Moving Beyond Militarism & War: Women-driven solutions for a nonviolent world will explore the root causes and effects of militarism and war, as well as the nonviolent strategies women are undertaking in bringing about change. While often the most marginalized by war and violence, women are also at the forefront of creative and innovative nonviolent action. By listening, learning, and amplifying women’s voices, we hope to bring attention to the gendered impacts of war and violence and advance global movements for peace.
Click here for more information on the international conference, “Moving Beyond Militarism & War: Women-driven Solutions for a Nonviolent World”.

Making History: 15 May 2013 New Drone capability: The future of warfare slides in under the radar



                                                                     This is a photo of the US Navy X-47B drone the size of a fighter jet that took off from the deck of an American aircraft carrier for the first time in a test flight that could eventually open the way for the US to launch unmanned aircraft from just about any place in the world.

The X-47B is the first drone designed to take off and land on an aircraft carrier, meaning the US military would not need permission from other countries to use their bases.

The move to expand the capabilities of US drones comes amid growing criticism of America’s use of Predators and Reapers to gather intelligence and carry out lethal missile attacks against terrorists in Iraq, Afghanistan, Pakistan and Yemen.

Critics in the US and abroad have charged that drone strikes cause widespread civilian deaths and are conducted with inadequate oversight but defence analysts say drones are the future of warfare.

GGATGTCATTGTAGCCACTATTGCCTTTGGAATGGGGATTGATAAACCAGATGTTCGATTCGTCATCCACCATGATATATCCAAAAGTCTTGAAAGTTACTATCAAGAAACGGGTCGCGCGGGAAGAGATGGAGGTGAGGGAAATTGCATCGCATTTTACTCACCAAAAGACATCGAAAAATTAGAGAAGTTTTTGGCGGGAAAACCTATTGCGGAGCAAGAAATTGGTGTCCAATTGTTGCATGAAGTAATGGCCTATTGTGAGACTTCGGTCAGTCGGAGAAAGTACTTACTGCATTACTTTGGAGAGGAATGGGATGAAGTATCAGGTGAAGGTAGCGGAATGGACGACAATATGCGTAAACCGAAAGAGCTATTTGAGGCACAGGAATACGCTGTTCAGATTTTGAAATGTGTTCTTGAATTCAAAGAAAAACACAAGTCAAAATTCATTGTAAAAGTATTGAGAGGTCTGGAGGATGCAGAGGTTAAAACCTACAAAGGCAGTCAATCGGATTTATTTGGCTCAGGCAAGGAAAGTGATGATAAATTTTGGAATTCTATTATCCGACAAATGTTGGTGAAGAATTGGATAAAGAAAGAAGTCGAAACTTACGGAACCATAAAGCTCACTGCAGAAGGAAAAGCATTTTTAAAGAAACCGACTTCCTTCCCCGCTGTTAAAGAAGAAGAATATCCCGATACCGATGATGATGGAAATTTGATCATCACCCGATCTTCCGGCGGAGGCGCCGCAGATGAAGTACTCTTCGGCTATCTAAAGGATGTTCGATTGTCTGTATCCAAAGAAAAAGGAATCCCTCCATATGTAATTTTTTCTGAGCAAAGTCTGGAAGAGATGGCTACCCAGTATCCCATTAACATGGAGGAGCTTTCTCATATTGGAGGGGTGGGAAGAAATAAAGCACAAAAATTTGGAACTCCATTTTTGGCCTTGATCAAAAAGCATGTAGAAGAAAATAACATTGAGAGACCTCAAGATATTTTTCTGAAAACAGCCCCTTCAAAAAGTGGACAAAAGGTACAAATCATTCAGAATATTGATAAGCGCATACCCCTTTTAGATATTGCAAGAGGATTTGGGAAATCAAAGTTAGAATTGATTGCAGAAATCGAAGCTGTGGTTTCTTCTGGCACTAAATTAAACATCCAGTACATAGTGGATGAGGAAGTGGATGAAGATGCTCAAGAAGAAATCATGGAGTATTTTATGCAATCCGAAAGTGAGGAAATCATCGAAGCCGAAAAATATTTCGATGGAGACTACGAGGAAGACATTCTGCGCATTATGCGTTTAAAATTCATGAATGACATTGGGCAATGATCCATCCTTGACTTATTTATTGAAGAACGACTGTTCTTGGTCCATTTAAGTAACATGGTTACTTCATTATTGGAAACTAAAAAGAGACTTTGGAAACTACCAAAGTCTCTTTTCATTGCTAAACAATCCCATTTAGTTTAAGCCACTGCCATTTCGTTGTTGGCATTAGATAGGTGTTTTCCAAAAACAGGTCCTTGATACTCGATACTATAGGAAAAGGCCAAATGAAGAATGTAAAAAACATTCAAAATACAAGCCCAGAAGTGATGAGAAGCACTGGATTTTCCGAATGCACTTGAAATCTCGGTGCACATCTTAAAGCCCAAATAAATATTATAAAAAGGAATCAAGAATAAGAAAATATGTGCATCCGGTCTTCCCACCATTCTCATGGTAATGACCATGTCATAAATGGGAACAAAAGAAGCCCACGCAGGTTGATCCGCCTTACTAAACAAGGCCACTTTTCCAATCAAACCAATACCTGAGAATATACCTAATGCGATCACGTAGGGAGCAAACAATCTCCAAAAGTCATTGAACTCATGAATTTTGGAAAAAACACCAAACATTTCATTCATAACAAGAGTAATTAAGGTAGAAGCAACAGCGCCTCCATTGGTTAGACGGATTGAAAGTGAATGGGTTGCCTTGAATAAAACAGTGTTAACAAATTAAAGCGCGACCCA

The Campaign to stop Killer Robots, launched on April 23 in London, is an international coalition of civil society groups working pre-emptively to ban autonomous robot weapons that would have the ability to select and attack targets without human intervention.  Their goal is to secure this prohibition through an international treaty, as well as through national laws and other measures. note:  WILPF is a member organisation of this coalition

Meanwhile The UN Special Rapporteur on extrajudicial, summary or arbitrary executions, Christof Heyns has prepared a report on this subject which is due to be presented to the 23rd session of the UN Human Rights Council on 29 May 2013.

This Report on Lethal Autonomous Robots outlines the situation to date with robotics and looks at the problems, challenges and far reaching implications for the protection of human life. during war and peace. “This includes the question of the extent to which they can be programmed to comply with the requirements of international humanitarian law and the standards protecting life under international human rights law. Beyond this, their deployment may be unacceptable because no adequate system of legal accountability can be devised, and because robots should not have the power of life and death over human beings.

The report calls on all states to

  • Place a national Moratorium on Lethal Autonomous Robotics (LARS)
  • Declare unilaterally and through nultilateral for a – a commitment to abide by international humanitarian law and international human rights las in all activities surrounding robotic weapons and to put in place and implement rigorous processes to ensure compliance at all stages of development